Fired in the Crucible of Dance

Damien O’Reilly

Fired in the Crucible of Dance

Raelach Records' latest release, 'Dúchas', is from Clare button accordionist Damien O’Reilly. Adrian Scahill reviews.

The latest recording from the Raelach Records stable focuses on the music of Damien O’Reilly, a button accordion and melodeon player from Corofin, Co. Clare, an area with a musical tradition as solid and as permanent as the rocky landscape adjoining it. As with many of the other albums produced by Raelach over the past few years, it serves to establish the profile of a relatively emergent musician (or at least one who hasn’t made a solo album to date). O’Reilly is well known as a musician for set dancers in the local area, and has appeared at festivals across Ireland, but this is his first major recording. Also similar to other releases on the label, it is unfussy in its approach, something that applies equally to the repertoire, style of performance, and its presentation and arrangement.

In many ways O’Reilly’s playing continues on the lineage of B/C accordion playing that stemmed from the likes of Paddy O’Brien and Joe Burke, in that its style is built upon the exploitation of a full range of rolls, grace notes and triplets. It is more expansive though than the sometimes unfairly maligned ‘competition style’ favoured in the Fleadh Cheoil, and the ornamentation is fully integrated into a strong rhythmic style of playing, as opposed to being followed by rote. ‘Jim Donoghue’s Reel’ perhaps shows off his energetic playing at its best: here the emblematic B/C ornamentation of rolls and triplets surges out of the reels and becomes a springboard for more melodic diversions from the tunes. O’Reilly also has a quite distinctive approach to the basses of the instrument, and often includes drones and more punctuative chording, as opposed to the more regular vamping preferred by many other B/C accordion players.

Backing and set dancing
On Dúchas O’Reilly has chosen not to include any duet tracks with guest musicians, instead concentrating on the art of the solo musician, albeit in its accompanied form: his brother Padraic (piano), John Blake (guitar), and Caoimhín Ó Fearghail (bouzouki) provide support throughout. If anything there is a touch too much backing on the album, it being omnipresent aside from the slow air ‘An Ciarraíoch Mallaithe’ and a couple of opening tunes of sets. This was particularly notable on repeat listens to the album, as for me some of the most effective and standout playing happens during these unaccompanied moments – for instance on the jig ‘The Maiden that Jigs it in Style’, and on ‘Maidhc Dainnín Ó Sé’s Slide’. The second of these sets shows off how O’Reilly’s style has been fired in the crucible of playing for set dancing in Clare, with its audible foot-tapping and an effervescent rhythmic drive that sparks throughout. The first slide also really exploits the bass set-up of this accordion, allowing the player to combine a bass drone with chord changes over it. This feature of O’Reilly’s playing crops up on some other tracks (for instance on ‘Jim Donoghue’s’), but at times the backing instruments clash with these drones so that their effect is muted.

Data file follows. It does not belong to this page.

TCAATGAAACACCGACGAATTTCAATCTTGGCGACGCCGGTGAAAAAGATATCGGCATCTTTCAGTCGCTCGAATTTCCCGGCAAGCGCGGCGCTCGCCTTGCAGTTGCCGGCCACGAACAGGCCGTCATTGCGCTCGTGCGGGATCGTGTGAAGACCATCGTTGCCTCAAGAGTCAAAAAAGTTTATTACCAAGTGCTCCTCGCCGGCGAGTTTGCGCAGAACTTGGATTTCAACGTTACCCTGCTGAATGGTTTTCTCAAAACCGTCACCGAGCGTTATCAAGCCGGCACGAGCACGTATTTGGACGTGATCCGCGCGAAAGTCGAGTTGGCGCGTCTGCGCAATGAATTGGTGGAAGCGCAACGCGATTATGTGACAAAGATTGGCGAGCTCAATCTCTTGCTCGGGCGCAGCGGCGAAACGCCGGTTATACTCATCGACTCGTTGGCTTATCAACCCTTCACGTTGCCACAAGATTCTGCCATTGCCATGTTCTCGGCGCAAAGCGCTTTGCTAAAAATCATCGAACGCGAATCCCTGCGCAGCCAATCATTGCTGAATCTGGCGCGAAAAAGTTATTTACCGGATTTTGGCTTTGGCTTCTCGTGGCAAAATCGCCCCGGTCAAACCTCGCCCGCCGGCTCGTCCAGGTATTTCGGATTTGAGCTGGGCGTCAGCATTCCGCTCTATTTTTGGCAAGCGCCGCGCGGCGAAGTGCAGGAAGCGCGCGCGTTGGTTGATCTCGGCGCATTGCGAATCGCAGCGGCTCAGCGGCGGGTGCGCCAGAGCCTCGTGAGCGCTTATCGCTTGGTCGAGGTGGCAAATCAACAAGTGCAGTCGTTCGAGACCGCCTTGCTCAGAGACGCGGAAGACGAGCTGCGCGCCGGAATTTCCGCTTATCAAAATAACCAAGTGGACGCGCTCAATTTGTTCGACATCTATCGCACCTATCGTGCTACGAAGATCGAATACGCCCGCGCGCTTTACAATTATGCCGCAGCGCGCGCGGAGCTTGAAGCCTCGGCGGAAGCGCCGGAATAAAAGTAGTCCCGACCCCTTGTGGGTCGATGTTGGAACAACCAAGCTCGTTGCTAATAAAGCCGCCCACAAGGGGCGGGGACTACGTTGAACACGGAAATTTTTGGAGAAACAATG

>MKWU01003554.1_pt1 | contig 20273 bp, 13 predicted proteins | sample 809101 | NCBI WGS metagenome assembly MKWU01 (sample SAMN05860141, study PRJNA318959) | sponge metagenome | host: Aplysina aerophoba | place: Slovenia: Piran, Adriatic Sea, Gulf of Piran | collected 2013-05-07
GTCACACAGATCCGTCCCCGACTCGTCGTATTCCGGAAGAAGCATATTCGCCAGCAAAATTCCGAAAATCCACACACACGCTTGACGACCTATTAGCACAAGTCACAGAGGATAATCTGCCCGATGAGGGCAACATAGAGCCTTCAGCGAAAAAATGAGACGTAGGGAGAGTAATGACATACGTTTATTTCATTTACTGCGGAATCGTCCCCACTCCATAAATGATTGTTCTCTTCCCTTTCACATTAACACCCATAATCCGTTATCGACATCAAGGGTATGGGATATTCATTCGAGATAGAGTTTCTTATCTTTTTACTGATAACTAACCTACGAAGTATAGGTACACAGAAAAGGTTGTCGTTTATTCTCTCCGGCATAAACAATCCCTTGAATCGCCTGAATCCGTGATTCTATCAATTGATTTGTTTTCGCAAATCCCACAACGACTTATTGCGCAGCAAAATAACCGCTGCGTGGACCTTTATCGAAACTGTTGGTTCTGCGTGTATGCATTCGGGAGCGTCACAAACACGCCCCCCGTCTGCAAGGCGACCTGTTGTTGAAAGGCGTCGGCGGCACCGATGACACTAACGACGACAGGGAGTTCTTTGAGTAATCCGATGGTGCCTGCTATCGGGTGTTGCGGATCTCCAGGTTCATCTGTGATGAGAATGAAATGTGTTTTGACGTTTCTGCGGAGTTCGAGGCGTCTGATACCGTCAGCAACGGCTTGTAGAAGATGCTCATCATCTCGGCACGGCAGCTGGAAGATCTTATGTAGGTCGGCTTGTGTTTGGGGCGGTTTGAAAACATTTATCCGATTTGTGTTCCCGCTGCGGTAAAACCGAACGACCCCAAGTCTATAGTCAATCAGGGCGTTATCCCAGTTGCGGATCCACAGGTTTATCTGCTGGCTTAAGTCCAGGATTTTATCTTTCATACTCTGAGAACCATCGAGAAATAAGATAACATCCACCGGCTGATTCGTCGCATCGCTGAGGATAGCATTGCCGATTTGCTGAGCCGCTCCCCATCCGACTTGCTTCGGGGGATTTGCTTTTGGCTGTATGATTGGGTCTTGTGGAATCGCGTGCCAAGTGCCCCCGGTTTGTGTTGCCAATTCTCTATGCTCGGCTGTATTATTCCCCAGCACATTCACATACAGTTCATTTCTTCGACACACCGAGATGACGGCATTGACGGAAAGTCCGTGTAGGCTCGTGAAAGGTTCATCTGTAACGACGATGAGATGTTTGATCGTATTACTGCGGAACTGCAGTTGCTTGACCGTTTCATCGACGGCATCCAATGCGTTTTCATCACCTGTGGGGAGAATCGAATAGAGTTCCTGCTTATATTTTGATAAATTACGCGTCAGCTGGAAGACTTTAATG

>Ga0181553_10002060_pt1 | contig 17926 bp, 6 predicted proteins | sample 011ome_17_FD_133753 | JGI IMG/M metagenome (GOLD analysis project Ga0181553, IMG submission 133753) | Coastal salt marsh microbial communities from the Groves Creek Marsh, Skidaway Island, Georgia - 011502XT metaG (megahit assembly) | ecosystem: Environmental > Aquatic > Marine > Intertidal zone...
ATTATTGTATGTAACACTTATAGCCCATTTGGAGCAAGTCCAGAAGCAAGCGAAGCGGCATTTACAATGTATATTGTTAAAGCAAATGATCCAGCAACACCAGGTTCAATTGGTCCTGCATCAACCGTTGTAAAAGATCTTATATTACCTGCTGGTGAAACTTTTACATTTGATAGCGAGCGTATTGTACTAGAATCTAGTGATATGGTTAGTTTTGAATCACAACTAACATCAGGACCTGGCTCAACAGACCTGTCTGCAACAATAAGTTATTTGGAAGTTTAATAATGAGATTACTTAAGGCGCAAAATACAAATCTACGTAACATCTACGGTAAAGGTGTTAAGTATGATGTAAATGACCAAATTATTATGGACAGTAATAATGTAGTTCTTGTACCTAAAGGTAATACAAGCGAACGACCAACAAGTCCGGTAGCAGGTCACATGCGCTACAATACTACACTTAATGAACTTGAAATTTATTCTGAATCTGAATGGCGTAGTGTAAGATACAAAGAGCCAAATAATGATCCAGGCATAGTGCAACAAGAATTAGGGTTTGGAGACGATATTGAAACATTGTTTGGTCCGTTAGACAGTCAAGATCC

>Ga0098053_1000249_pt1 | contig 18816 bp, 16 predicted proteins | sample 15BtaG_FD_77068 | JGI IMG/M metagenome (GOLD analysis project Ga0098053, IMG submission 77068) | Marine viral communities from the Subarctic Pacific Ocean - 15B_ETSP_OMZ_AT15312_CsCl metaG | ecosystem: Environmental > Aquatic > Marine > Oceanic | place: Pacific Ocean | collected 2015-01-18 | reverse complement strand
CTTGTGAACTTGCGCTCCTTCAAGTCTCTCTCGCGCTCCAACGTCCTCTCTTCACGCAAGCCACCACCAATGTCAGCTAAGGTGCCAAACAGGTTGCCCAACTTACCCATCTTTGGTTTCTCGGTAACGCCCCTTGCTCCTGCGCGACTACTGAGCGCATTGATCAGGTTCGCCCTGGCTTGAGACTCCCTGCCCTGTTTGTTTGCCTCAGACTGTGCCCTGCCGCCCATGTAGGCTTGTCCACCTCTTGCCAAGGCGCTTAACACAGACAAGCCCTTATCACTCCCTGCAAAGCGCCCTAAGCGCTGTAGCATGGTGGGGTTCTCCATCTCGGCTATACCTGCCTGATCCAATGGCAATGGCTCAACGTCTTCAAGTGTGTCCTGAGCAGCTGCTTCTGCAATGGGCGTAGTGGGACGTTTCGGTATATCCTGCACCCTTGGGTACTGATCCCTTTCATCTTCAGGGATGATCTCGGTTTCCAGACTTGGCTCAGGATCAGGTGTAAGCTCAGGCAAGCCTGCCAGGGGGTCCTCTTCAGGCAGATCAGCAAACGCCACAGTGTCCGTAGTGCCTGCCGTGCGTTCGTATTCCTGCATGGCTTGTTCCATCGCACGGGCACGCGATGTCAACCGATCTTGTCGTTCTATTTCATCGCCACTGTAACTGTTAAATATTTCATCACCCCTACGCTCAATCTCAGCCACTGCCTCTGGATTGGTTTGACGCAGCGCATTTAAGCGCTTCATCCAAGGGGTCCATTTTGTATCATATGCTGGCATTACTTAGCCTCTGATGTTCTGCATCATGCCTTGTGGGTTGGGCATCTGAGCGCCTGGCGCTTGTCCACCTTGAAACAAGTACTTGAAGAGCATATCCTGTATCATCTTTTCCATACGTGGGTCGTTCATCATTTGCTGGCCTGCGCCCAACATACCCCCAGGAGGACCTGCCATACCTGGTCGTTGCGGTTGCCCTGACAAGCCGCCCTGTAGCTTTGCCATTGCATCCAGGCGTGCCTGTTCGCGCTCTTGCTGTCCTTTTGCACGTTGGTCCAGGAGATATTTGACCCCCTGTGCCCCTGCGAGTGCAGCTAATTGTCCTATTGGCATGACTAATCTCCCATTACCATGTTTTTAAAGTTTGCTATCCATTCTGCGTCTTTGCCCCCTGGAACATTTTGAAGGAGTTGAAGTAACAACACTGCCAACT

In general the material on the album will be familiar to many listeners, with rock solid standards like ‘Farrell O’Gara’, ‘Páidín Ó Raifeartaigh’, and ‘The Boys of Ballisodare’, but there are some other gems which have been unearthed, not least of which is the substantive double jig ‘Triall Mhic Shiacais ar Luimneach’. There is also a good scattering of tunes outside the usual jig and reel staples, including a channelling of the great Tony MacMahon on a pair of marches.

Mature style
While it is the sound of the Manfrini B/C accordion (a more recent button accordion brand) which predominates, the recording isn’t limited to just the one instrument, and O’Reilly shows off his prowess on the melodeon on some barndances and jigs, again underlining his ability to rise the music for potential dancers. One odd feature of the recording was the amount of reverb added to the sound, which I felt detracted from the clarity of the music at times, especially when listening through headphones (which is an unfortunate necessity at times).  

Devotees of the B/C button accordion will be well-served by this album, which succeeds in portraying a profile of a musician with a developed and mature style, and which (from the excellent sleeve notes) was informed not just by the music of Clare but also reflects on the wealth of traditional music available on recordings. This album will, no doubt over time, itself contribute to this same process of recorded and digital transmission, and make its own impact on the next generation of accordion players. 

Dúchas by Damien O’Reilly is available to purchase from

Listen to a selection of tracks on Bandcamp by clicking on the image below.

Published on 31 July 2019

Adrian Scahill is a lecturer in traditional music at Maynooth University.

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